Here, the VA has not offered a reasonable basis for canceling the competition. The VA states that its initial decision to conduct a competition using FAR "Part 15-type" procedures was "contrary to the requirements of the FAR 8.402 and inconsistent with the urgent need to conduct this procurement with minimum delay." Letter from VA to GAO (Aug. 18, 2003). However, this post-protest conclusion that the VA should not have conducted the procurement as it did is flawed in a number of respects.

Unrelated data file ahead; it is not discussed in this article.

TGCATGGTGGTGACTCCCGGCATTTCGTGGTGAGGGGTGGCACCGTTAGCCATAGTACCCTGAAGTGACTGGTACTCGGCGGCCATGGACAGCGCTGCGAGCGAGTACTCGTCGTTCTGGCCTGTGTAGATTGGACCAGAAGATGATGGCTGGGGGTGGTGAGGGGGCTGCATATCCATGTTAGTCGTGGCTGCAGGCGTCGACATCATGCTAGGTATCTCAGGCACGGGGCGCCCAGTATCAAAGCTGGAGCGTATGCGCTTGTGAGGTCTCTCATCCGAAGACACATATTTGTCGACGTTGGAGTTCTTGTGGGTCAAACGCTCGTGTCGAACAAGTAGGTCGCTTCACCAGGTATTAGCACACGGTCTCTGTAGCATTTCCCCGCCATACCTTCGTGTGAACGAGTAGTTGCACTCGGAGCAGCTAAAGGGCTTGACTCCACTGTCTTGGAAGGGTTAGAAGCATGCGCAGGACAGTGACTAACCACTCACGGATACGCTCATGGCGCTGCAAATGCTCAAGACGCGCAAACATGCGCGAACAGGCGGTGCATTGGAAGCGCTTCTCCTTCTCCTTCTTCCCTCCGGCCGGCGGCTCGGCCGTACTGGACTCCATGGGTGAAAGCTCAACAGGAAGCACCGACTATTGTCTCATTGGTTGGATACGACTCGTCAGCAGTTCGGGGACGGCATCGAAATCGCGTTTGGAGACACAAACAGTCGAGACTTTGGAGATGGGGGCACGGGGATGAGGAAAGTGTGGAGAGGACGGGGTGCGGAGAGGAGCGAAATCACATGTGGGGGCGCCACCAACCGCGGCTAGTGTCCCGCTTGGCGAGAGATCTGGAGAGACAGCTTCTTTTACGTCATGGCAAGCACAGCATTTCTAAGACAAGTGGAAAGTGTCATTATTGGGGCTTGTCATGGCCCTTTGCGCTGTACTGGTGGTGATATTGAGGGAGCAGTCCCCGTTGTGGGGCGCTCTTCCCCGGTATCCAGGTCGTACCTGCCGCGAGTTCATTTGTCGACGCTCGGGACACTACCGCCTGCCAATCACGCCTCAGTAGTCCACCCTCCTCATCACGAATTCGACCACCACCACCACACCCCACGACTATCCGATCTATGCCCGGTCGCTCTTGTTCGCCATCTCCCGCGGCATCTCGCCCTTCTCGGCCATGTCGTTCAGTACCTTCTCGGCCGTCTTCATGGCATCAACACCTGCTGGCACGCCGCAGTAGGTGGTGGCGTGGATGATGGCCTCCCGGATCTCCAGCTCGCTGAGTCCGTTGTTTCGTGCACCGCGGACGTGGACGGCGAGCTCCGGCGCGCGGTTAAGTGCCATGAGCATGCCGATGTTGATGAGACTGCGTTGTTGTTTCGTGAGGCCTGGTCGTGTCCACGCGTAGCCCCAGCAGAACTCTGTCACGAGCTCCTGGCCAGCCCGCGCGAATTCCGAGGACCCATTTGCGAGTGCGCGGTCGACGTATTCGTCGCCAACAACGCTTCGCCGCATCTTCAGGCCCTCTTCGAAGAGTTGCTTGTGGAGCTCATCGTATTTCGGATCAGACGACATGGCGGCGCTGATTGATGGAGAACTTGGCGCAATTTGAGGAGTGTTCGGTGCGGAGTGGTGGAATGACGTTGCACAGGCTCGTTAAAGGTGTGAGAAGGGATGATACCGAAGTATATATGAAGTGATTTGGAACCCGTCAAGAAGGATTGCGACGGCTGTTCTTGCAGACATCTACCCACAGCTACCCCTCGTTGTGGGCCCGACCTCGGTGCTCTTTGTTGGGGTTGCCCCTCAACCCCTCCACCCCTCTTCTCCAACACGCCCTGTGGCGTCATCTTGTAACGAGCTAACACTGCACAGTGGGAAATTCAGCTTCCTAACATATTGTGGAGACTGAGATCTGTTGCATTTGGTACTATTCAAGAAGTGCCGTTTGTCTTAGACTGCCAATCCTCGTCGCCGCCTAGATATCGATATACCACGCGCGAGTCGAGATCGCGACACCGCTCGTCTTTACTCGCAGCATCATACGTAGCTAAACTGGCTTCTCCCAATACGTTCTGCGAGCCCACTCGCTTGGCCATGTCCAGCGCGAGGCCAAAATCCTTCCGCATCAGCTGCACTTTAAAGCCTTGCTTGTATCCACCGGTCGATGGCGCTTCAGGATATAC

First, contrary to the position VA takes in its justification for canceling the competitive acquisition, the VA's decision to conduct a competition under rules similar to those used in negotiated procurements did not violate FAR Sec. 8.402. It is not clear from the record what aspect of the process followed--which took approximately 2 weeks, from issuance of the RFQ to the announcement of the results--the VA thought was improper. FAR Subpart 8.4 (which governs the use of the FSS) does not prohibit the use of negotiated procurement-type procedures for an FSS buy (although it also does not require use of those procedures). Similarly, under the DFARS provision quoted above, which the VA now relies on for its subsequent actions, an agency is not prohibited from conducting an FSS buy using negotiated procurement-type procedures (although, again, an agency is also not required to use those procedures). The ordering procedures found at DFARS Sec. 208.404-70(c), quoted above, set a minimum competition requirement which, it is true, is simpler than the process in FAR Part 15. The VA's competition among three vendors certainly appears to have complied with the DFARS requirement (assuming that three vendors who could fulfill the requirements responded). Thus, the VA's position that its initial competition violated FAR Subpart 8.4 is misplaced.